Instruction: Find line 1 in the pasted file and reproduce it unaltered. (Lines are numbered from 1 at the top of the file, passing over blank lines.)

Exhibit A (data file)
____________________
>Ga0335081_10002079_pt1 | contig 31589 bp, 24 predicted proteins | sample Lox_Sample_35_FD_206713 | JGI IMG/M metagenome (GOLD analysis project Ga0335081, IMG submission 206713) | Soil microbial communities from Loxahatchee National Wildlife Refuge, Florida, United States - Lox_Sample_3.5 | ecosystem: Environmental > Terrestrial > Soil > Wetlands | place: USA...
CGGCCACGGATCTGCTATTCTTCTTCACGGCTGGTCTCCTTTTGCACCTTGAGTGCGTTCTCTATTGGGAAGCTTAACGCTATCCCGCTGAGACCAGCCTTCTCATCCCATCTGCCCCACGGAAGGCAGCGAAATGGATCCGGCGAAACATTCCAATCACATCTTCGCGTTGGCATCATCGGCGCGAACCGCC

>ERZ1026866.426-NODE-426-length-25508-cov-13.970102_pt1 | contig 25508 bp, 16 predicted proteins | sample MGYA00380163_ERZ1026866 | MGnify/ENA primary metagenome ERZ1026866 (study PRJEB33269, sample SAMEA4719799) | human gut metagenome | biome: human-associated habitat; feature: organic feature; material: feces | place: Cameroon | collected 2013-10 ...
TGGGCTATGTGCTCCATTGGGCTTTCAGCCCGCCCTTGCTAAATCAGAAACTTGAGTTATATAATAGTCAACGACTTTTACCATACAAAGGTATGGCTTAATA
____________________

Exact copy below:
>Ga0335081_10002079_pt1 | contig 31589 bp, 24 predicted proteins | sample Lox_Sample_35_FD_206713 | JGI IMG/M metagenome (GOLD analysis project Ga0335081, IMG submission 206713) | Soil microbial communities from Loxahatchee National Wildlife Refuge, Florida, United States - Lox_Sample_3.5 | ecosystem: Environmental > Terrestrial > Soil > Wetlands | place: USA...